Keeping Your Leadership Enthusiasm Alive

February 29, 2016

I was recently asked how to keep the enthusiasm for leading alive. This is an important question, because if you are “feeling” enthused, it is likely showing in your focus, performance, attitude and more. Since the question is important, the answer is valuable. The challenge is that, in part, the answer must come from within you.

The Myth of Work/Life Balance

February 15, 2016

Everyone seems to be seeking work/life balance. And no one seems to desire this more than leaders, managers and supervisors. I doubt there is a person who reads these words that hasn’t or doesn’t struggle with this issue. I’ve been asked about this (a lot) over the years, made some mistakes, learned some things and thought about it (a lot) too. Here is what I have learned, and what I believe to be true …

Story Telling For Leaders

February 1, 2016

For leaders, storytelling is extremely important for successful communication. However, you shouldn’t ask, how do I get started in telling stories? We all tell stories — all day long … at the dinner table, around the coffee pot, on the phone. Instead, you should be asking, how can I get better at storytelling as a leader? Here are three ideas to get you started.

5 Ways to Make Your Virtual Meetings More Engaging

September 2, 2015

While we all go to lots of meetings (too many?), more and more people are spending more and more time in meetings using technology, rather than being face to face with everyone. And while meetings are still meetings and people are still people, virtual meetings are different. One of the biggest challenges with virtual meetings is keeping people engaged and participating. Having led many virtual meetings, I’ve found five things that can help make a difference to increase participation and engagement, and reduce distractions for meeting participants. Let me share them with you here.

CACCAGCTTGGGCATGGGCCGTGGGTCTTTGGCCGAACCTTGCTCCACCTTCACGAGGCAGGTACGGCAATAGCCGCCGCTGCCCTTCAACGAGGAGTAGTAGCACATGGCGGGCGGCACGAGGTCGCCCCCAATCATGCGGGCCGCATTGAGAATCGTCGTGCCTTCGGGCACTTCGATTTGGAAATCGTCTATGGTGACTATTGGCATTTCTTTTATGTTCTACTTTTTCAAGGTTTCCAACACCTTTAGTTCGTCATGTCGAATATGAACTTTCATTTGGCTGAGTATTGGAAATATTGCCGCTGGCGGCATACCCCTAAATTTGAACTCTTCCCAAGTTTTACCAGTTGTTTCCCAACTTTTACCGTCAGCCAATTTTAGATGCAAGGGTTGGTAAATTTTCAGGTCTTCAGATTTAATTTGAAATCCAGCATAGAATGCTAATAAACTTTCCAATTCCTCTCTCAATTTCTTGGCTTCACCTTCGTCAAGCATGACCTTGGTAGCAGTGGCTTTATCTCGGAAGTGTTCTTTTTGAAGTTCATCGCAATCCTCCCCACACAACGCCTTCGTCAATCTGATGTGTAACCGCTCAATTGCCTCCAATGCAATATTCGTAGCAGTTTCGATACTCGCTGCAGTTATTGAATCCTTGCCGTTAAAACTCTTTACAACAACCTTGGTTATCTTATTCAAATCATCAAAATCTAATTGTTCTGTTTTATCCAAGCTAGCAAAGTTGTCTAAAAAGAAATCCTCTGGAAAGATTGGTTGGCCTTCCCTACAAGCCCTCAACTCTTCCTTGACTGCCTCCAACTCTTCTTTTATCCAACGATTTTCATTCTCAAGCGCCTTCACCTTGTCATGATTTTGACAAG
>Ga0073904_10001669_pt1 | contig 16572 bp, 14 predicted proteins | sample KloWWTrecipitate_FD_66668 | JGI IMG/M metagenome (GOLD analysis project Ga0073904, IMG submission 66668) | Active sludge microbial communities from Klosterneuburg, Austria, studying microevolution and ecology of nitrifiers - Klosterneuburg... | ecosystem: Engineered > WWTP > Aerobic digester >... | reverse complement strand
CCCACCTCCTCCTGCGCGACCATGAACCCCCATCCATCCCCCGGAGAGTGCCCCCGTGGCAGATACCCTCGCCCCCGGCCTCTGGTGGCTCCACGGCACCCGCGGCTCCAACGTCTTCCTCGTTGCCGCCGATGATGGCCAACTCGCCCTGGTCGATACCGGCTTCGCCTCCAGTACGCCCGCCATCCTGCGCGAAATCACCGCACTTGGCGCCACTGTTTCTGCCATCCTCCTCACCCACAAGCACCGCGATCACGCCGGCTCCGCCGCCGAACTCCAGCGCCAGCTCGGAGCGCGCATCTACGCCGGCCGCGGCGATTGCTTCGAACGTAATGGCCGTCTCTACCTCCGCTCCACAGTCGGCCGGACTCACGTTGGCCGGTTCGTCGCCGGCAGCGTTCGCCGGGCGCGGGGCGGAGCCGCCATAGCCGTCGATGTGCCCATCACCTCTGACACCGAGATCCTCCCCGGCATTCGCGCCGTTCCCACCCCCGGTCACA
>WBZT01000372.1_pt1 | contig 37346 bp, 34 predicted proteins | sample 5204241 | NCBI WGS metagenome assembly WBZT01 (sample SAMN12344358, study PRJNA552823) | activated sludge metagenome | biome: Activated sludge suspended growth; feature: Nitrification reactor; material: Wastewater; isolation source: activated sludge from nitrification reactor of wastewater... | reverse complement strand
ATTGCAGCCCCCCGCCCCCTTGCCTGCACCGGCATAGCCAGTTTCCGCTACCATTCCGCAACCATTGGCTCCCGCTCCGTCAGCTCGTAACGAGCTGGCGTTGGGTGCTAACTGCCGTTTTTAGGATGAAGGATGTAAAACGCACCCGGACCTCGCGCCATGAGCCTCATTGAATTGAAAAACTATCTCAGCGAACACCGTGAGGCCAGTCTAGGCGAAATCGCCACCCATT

The Power of the Net

August 5, 2015
One of our Clients is Cirque du Soleil, and I’ve learned much while working with them. Perhaps the biggest thing I’ve learned didn’t happen in a workshop or a meeting. It came to me as I watched one of the shows. And now, every time I watch another show (or watch a show again) this lesson is front and center for me throughout.

How We Screw Up Feedback

July 24, 2015
Over the years, I’ve come to believe and have told many groups that feedback often says as much about us as it does the performance we are giving feedback about. Even if you wouldn’t go quite that far, it is safe to say that it is difficult/impossible for our feedback not to be, at least in part, about us. This fact is something we must deal with as coaches.

Six Keys to Successful Apologies

May 7, 2015

We are going to make mistakes when dealing with and serving our Customers. A mistake, especially with an important person like a Customer, requires an apology. What follows applies for apologies in any part of our life, in any relationship, so please read it personally and professionally. Some of the embedded examples are each — but the steps apply broadly.

What Do You Expect?

April 17, 2015

I wrote the original version of this in 2008. Since then, I have learned a lot about expectations and the importance of them to individual and organizational achievement. When I read the earlier version of what follows (before I edited and hopefully improved it), I thought it would be a great thing to post here for you to read, and more importantly, for you to think about. In it, I ask some pointed questions. They are pointed for a reason — I hope you ask them of yourself and listen to your answers …